Chapter 12, Part 5:
For the second consecutive year, over the month of November, Flight Club will be bringing you “30 Turkeys in 30 days.” Each day, we will post a review of a different Wild Turkey product. Throughout that journey, we will provide you with background information on the company, the products, and the people behind the products, all of which we hope create a better understanding of what Wild Turkey brings to the world of bourbon and rye whiskey. A table of contents for each of these posts can be found here.
In this Chapter 12, we review five “Classic 101’s.” We selected five different 101’s to acquire and sample for Wild Turkey Month 2018 – a 1992 Wild Turkey 12 Year “Cheesy Gold Foil,” a 1999 Wild Turkey 101, the original Wild Turkey Kentucky Legend from the early 1990’s, a 1987 Wild Turkey 101 8 Year, and a 1993 Wild Turkey 12-Year “Split Label.” Jamie Baalmann, Stephen Benson and I elected to sample the five bottles blind. We post these reviews in no particular order.
Today we move on to the original Kentucky Legend. Last year we reviewed a Kentucky Legend, but it was the later edition in a round, nearly hollowed center bottle commonly known as “Donut.” “Donut” is a barrel proof, single barrel product, whereas this original Kentucky Legend was a 101 proof batched product. Kentucky Legend would also be released internationally as a 110 proof bottling.
Nose: Metallic and ink that dissipates with time in the glass; red grape; apple cider; trail mix (raisin; chocolate; salted peanut; corn Chex cereal); baking chocolate and bitter coffee; brown sugar; french vanilla and burn sugar. This improves fairly dramatically as it sits in the glass. (4/5)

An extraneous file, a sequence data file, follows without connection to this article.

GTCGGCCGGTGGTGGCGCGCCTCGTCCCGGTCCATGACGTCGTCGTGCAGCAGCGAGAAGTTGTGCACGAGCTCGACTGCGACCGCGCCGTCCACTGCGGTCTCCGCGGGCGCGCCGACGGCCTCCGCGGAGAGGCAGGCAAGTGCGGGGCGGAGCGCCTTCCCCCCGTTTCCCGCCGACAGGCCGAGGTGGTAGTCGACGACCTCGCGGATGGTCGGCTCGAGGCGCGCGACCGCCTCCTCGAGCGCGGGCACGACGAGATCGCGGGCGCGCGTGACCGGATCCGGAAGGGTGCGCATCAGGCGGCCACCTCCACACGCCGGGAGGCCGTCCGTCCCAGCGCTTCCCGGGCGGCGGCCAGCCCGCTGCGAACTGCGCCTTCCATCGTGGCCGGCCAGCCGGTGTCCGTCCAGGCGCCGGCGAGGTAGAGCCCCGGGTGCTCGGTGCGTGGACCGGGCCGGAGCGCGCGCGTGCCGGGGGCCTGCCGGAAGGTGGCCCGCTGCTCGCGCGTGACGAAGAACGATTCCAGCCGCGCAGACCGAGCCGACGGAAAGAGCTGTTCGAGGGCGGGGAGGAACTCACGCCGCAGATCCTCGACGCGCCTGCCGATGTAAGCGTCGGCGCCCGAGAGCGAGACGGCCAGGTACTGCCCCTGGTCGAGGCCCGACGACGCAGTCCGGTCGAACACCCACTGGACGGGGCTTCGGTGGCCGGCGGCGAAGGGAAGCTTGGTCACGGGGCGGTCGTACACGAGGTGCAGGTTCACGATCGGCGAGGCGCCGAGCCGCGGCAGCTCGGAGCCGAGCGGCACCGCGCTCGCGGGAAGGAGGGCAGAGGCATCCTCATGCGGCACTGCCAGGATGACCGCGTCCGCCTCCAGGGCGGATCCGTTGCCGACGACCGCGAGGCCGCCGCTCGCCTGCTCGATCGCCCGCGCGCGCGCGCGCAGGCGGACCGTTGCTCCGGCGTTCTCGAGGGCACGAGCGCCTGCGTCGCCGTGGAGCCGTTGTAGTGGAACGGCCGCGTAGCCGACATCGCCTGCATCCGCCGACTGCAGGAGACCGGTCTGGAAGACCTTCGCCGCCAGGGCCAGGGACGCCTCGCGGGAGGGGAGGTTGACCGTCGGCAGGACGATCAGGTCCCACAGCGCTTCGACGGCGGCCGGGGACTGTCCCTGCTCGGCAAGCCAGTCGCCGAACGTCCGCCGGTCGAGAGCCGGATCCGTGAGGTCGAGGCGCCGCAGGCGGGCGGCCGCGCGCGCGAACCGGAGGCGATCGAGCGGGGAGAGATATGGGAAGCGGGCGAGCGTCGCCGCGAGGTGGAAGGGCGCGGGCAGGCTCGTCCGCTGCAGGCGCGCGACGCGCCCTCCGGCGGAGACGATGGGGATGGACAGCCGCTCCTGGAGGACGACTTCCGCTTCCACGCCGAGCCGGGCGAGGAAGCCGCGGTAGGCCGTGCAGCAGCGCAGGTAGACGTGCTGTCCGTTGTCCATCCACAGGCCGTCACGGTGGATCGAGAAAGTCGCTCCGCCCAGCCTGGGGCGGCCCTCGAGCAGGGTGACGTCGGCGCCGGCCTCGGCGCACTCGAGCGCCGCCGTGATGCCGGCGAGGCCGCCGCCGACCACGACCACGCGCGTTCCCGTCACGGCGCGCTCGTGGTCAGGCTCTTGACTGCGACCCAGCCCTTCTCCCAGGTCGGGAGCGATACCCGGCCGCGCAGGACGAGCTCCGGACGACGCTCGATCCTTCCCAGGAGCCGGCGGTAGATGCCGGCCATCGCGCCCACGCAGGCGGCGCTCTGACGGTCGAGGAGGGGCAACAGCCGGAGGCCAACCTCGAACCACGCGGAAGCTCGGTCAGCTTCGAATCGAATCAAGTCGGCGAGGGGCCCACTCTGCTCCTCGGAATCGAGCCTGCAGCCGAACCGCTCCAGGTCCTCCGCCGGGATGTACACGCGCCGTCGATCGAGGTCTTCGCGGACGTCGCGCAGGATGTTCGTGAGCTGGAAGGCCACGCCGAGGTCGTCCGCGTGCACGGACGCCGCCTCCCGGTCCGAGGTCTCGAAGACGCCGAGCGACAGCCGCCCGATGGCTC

Palate: Thicker than thick. Black cherry; french vanilla coffee flavoring; flat cola; butterscotch syrup; chocolate. A delicious set of flavors paired with an unbelievable mouthfeel. (4.5/5)
Finish: Chocolate; herbal rye; black cherry; brown sugar; raisin; lingering flat cola. (4/5)
Overall: Here, oddly, the sum is not greater than the parts. And we are not quite sure why. The flavor note standing alone, and the individual components (nose, palate and finish), are each impressive. Quite impressive, actually. But for some reason those parts don’t merry together to create a better experience. It isn’t bad by any means. In fact it is delicious and we score accordingly. But, we were left with expecting more from the pour overall. (4/5).
Value: This is another dusty Turkey that can be found with a little effort for around $300. Given the level of satisfaction on each of the component parts, we were a bit more than satisfied at that price. (3.5/5)
“Here, oddly, the sum is not greater than the parts. . . . it is delicious and we score accordingly. But, we were left with expecting more from the pour overall.”
Scott is a co-founder of Flight Club and a frequent writer and reviewer on the Club’s blog.